Fuel supply still very low despite FG claims — Marketers

Oil marketers have insisted  that  the supply of Premium Motor Spirit (PMS) popularly called petrol, is still very low despite claims by the Federal Government that it has over one billion litres of PMS, enough to keep the country wet.

Dealers faulted the claim of the Nigerian Midstream and Downstream Petroleum Regulatory Authority and the Nigerian National Petroleum Company Limited on the availability of surplus PMS in-country.

The NMDPRA recently stated that the NNPC had “PMS sufficiency of over 1.6 billion litres as of January 26, 2023 both on land and marine,” as this was re-echoed last week by the national oil company.

But the National President of a faction of Independent Petroleum Marketers Association of Nigeria (IPMAN), Debo Ahmed, told correspondent of an Online platform (GREAT Tribune)that the scarcity had failed to abate in many parts of Nigeria because of the very low supply of petrol by NNPC.

“The government, through its NNPC, should make sure that petroleum products are available. I won’t tell you a lie, the products are not available. It is not enough. I got a phone call from Calabar Depot, where trucks are parked, and they said there is no product,” he stated.

“They initially said there was product, but it has finished. Go to Pinnacle in Lagos. You will see a lot of trucks, all of them waiting. The product is not there.”

When told that the NNPC announced last week that it had over one billion litres of petrol both on land and marine, Ahmed replied, “They don’t have it, please. Since how many days have they been telling you that they have 1.6 billion litres, is it not since December?

“If the products are there, why are they not releasing it? The product is not there; it is not available. If you say it is available, why then are you charging everybody to go to two or three depots in Lagos, Aiteo, MRS, and Pinnacle?

“We have many other depots in Lagos, where you can put products, and marketers will access it without hassle. You go to Calabar and you put product in just one depot and say everybody should go there and take it.

“You go to Port Harcourt. You also put in one depot and ask everyone to go there. By the time they go there about two or three times, everything is finished. They should upscale their planning.”

Ahmed stated that before now, NNPC used to distribute products through multiple depots across the country.

“Before they tell us to go to so many depots to take products. They should give us more depots to get products if they truly have the products.

“We have a lot of money in the system, but there are no products. A lot of people have tickets and are waiting to get products, but they can’t,” the IPMAN president stated.

Also speaking, the Deputy National President, IPMAN faction, Zarma Mustapha,said marketers had yet to feel an improvement in PMS supply.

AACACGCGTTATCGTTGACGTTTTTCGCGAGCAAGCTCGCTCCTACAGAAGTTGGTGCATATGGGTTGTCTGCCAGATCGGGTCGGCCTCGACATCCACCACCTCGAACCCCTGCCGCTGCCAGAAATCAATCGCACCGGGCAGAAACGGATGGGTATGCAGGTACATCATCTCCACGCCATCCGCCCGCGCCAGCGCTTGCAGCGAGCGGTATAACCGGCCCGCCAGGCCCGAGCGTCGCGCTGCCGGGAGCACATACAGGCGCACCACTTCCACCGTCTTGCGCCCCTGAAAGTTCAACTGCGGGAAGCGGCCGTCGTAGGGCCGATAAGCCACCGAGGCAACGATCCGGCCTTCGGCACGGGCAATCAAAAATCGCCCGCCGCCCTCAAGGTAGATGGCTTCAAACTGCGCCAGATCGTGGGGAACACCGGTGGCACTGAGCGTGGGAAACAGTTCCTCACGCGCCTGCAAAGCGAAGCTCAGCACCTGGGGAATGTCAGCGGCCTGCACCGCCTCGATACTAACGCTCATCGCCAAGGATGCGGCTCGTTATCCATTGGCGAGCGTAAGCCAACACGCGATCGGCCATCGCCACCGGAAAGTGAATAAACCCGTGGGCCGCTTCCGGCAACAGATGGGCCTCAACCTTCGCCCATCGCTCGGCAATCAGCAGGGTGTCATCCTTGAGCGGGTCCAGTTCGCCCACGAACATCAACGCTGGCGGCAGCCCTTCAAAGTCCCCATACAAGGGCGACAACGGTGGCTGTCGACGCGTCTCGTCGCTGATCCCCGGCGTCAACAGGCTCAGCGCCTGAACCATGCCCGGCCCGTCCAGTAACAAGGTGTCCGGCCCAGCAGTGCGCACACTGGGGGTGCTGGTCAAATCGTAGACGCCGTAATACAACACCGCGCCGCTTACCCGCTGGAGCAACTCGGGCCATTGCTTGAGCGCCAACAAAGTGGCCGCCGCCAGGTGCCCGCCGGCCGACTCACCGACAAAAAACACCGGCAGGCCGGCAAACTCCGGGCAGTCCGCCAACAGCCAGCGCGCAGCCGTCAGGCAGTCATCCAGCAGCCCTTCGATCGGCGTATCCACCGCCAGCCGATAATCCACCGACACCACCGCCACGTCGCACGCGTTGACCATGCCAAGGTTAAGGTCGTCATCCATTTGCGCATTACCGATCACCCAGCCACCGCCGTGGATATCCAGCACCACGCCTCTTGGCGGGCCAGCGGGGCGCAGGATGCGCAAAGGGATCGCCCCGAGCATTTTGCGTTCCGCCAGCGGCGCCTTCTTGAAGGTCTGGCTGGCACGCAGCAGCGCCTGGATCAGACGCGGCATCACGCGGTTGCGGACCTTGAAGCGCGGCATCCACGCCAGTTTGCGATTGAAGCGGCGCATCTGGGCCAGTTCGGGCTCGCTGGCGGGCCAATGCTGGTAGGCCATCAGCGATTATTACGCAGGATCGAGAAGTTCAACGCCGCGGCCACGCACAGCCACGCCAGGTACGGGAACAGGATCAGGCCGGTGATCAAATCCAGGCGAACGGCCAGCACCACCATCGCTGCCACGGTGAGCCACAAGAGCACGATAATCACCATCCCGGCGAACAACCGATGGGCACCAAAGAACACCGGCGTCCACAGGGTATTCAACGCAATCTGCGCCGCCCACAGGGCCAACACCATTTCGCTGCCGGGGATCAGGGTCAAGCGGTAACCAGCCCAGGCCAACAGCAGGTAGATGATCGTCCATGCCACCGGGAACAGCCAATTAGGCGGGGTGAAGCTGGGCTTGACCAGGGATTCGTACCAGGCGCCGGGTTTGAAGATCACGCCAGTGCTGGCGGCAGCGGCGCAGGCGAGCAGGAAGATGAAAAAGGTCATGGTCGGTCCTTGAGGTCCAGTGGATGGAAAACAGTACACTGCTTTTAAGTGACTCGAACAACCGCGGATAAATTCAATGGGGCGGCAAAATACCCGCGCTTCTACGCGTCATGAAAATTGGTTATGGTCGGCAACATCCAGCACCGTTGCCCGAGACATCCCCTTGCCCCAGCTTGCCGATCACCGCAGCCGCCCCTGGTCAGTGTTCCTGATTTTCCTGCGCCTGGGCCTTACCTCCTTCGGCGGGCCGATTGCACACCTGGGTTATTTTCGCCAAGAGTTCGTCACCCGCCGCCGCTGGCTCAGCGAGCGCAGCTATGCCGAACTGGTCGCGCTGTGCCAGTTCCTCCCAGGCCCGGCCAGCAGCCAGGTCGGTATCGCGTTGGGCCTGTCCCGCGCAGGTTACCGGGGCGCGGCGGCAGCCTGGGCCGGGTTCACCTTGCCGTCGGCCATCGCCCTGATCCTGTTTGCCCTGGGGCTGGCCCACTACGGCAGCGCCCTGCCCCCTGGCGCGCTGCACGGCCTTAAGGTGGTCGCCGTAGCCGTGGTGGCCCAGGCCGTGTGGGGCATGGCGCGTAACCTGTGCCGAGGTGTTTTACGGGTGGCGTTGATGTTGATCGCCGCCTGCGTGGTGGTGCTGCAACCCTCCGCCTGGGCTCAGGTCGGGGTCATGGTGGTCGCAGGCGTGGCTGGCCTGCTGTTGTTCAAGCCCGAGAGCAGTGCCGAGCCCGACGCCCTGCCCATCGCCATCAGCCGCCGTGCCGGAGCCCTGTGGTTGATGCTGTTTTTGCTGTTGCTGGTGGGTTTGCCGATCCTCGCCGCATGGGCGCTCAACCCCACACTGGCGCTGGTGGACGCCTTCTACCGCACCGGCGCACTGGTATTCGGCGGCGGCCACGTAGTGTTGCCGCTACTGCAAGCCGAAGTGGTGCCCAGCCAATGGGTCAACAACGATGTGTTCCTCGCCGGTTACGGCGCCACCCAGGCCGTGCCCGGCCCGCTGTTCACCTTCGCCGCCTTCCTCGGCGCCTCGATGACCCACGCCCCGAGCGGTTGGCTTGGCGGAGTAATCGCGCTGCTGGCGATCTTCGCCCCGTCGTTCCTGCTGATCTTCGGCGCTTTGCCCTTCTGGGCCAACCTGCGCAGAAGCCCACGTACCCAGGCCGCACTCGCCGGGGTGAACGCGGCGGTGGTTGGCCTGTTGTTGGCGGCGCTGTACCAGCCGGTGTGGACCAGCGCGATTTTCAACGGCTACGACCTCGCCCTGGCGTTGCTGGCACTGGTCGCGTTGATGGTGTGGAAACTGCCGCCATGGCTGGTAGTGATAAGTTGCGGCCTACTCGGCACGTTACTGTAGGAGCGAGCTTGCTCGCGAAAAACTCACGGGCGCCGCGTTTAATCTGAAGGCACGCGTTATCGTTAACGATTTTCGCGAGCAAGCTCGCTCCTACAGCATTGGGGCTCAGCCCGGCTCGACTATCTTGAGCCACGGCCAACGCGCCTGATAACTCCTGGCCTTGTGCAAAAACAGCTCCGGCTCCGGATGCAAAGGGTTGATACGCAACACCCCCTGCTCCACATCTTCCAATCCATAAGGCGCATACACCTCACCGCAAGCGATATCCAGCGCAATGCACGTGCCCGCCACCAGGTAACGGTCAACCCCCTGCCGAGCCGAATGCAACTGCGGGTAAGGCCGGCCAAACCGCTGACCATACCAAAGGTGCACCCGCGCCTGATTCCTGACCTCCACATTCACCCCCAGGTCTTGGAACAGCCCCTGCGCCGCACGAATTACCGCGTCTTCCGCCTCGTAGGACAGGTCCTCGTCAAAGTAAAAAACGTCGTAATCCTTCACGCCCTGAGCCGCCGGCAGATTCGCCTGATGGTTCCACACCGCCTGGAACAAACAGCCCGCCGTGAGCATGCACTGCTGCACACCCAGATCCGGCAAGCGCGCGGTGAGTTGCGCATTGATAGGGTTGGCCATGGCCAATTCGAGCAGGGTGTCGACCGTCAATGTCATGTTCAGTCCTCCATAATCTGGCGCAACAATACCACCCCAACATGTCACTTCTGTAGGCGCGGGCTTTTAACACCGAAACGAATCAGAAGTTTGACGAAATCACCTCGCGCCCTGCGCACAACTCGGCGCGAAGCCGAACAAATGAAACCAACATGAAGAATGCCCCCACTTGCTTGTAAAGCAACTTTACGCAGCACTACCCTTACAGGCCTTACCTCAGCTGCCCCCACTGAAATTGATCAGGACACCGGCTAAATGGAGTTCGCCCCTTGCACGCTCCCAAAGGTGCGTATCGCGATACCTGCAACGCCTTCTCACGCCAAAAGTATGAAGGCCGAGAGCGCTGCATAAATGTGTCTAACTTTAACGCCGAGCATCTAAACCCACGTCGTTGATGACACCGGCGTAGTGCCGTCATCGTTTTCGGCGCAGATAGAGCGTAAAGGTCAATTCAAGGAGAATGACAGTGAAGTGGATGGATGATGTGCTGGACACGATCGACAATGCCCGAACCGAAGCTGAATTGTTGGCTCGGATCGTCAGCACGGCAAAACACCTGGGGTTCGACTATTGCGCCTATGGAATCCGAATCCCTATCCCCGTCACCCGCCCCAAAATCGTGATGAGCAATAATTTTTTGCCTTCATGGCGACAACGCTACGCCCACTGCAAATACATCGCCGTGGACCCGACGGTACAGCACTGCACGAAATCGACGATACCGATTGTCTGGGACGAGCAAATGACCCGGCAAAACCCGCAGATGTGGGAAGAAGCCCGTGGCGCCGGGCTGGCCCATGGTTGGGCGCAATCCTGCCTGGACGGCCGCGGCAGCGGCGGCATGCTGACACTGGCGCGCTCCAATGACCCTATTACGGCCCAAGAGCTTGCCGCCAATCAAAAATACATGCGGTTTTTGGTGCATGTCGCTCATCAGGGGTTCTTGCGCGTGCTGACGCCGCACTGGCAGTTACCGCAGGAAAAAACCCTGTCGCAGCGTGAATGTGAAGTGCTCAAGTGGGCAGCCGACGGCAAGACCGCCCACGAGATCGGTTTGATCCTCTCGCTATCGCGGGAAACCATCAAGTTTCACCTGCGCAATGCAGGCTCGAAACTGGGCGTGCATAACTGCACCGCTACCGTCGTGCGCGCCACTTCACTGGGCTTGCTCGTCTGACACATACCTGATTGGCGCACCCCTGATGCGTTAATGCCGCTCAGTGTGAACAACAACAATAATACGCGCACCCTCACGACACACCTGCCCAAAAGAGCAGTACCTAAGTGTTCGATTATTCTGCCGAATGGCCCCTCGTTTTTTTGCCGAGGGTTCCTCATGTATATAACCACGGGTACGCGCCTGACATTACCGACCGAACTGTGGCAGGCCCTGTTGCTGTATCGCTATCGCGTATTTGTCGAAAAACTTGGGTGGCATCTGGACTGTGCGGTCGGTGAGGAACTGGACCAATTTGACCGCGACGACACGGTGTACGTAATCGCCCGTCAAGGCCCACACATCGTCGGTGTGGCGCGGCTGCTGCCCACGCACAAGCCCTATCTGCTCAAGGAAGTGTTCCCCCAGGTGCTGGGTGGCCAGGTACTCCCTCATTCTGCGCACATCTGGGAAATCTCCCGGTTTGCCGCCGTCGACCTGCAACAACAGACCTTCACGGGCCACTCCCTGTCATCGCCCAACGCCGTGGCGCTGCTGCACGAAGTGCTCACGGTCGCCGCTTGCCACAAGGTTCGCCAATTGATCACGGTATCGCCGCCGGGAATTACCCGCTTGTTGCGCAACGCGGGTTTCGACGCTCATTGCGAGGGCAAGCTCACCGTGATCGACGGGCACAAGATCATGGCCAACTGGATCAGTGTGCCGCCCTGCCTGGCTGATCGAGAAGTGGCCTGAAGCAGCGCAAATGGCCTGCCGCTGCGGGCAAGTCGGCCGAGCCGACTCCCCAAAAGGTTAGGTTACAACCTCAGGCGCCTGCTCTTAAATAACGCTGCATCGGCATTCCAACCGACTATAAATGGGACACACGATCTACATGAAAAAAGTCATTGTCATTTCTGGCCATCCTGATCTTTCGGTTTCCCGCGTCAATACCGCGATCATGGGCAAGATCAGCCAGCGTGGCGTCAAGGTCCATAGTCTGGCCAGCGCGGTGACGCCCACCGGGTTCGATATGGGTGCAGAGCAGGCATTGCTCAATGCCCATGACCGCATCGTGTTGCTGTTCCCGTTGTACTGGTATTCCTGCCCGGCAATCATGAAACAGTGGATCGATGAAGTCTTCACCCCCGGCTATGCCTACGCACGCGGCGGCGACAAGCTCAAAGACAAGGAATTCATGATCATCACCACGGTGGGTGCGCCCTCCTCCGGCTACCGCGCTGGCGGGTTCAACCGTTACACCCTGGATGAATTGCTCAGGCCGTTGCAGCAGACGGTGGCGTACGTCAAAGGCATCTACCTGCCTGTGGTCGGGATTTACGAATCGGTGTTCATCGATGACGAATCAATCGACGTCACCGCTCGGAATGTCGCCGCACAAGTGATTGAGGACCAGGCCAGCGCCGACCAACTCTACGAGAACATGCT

He said, “We have not felt an improvement in supply yet because if it has improved, we must have seen it from the way our trucks load out products from the various coastal depots. There is supply, but the volume is not as much as it used to be

“As regards the volume and the stock they (NNPC) have, I am not disputing it. I know they have enough stock on the mother vessels on the high sea. We have privileged information about this.

“But the challenges we are having centre around getting the products down to the coastal depots by the smaller vessels that take it from the mother vessels to coastal depots for appropriate distribution and trucking out.”

Last week, the Group Chief Executive Officer, NNPC, Mele Kyari, insisted that the country was not dealing with a supply problem, stressing that the sole PMS importer had 831 million litres in marine cargo, loaded in shuttle vessels, as this was more than excess.

“Then in the various depots that we represent, including NNPC, we have up to 738 million litres of fuel that are documented on the platform of the regulator of the industry, which is the NMDPRA,” he stated.

Kyari added, “These data are collected every morning and validated every evening. Of course, for AGO (Automotive Gas Oil, popularly called diesel), we have 24 days of sufficiency in all the depots, and we do not have an AGO problem.

“For ATK (Aviation Turbine Kerosene), I’m sure you haven’t heard much complaint from the aviation sector now because we have sufficient supply in-country by the private sector and some of them by NNPC We have up to 45 days of supply in-country and so we don’t have a supply problem.”

He stated that for the product volumes mentioned above, the oil company and regulator knew where they were.

Kyari said, “We know where the products are. For the 831 million litres, we know the vessels, whether they are mother vessels or shuttle vessels. We know where they are, even as we speak now. So it is not data that is in dispute.

“Every depot owner, including NNPC, submits the data of the volume of trucks that leaves any depot, as validated by our regulator. So every truck that leaves any depot is known to the authority, including the truck number, registration, driver, etc.

“And in most cases, we also know the destination fuel stations, once they are not leaving from a bridging depot. So, there is data around these issues, and they are specific.”

Kyari insisted that the company had enough products to keep the country wet, stressing that there was no need to complain about the lack of products.

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